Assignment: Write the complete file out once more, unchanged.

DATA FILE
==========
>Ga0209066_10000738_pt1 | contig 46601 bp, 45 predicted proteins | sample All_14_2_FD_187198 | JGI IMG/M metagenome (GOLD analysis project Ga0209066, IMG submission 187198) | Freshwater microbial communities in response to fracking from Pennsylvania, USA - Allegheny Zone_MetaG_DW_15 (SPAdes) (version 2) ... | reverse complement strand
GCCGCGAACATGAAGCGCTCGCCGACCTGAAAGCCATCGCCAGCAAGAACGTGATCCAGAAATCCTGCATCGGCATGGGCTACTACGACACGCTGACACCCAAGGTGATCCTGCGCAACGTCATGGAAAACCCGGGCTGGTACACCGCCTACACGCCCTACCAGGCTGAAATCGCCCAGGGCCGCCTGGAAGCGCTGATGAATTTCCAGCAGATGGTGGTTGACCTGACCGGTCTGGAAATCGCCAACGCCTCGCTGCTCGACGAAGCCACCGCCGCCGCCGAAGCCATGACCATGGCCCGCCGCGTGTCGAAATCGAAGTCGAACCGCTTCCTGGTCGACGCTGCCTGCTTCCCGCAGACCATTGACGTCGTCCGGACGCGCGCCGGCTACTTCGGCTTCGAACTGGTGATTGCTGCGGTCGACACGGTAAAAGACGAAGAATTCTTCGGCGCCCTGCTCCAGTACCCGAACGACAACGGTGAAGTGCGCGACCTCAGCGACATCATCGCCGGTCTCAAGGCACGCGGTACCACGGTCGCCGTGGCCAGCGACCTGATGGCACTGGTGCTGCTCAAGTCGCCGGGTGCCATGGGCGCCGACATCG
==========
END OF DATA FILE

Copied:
>Ga0209066_10000738_pt1 | contig 46601 bp, 45 predicted proteins | sample All_14_2_FD_187198 | JGI IMG/M metagenome (GOLD analysis project Ga0209066, IMG submission 187198) | Freshwater microbial communities in response to fracking from Pennsylvania, USA - Allegheny Zone_MetaG_DW_15 (SPAdes) (version 2) ... | reverse complement strand
GCCGCGAACATGAAGCGCTCGCCGACCTGAAAGCCATCGCCAGCAAGAACGTGATCCAGAAATCCTGCATCGGCATGGGCTACTACGACACGCTGACACCCAAGGTGATCCTGCGCAACGTCATGGAAAACCCGGGCTGGTACACCGCCTACACGCCCTACCAGGCTGAAATCGCCCAGGGCCGCCTGGAAGCGCTGATGAATTTCCAGCAGATGGTGGTTGACCTGACCGGTCTGGAAATCGCCAACGCCTCGCTGCTCGACGAAGCCACCGCCGCCGCCGAAGCCATGACCATGGCCCGCCGCGTGTCGAAATCGAAGTCGAACCGCTTCCTGGTCGACGCTGCCTGCTTCCCGCAGACCATTGACGTCGTCCGGACGCGCGCCGGCTACTTCGGCTTCGAACTGGTGATTGCTGCGGTCGACACGGTAAAAGACGAAGAATTCTTCGGCGCCCTGCTCCAGTACCCGAACGACAACGGTGAAGTGCGCGACCTCAGCGACATCATCGCCGGTCTCAAGGCACGCGGTACCACGGTCGCCGTGGCCAGCGACCTGATGGCACTGGTGCTGCTCAAGTCGCCGGGTGCCATGGGCGCCGACATCG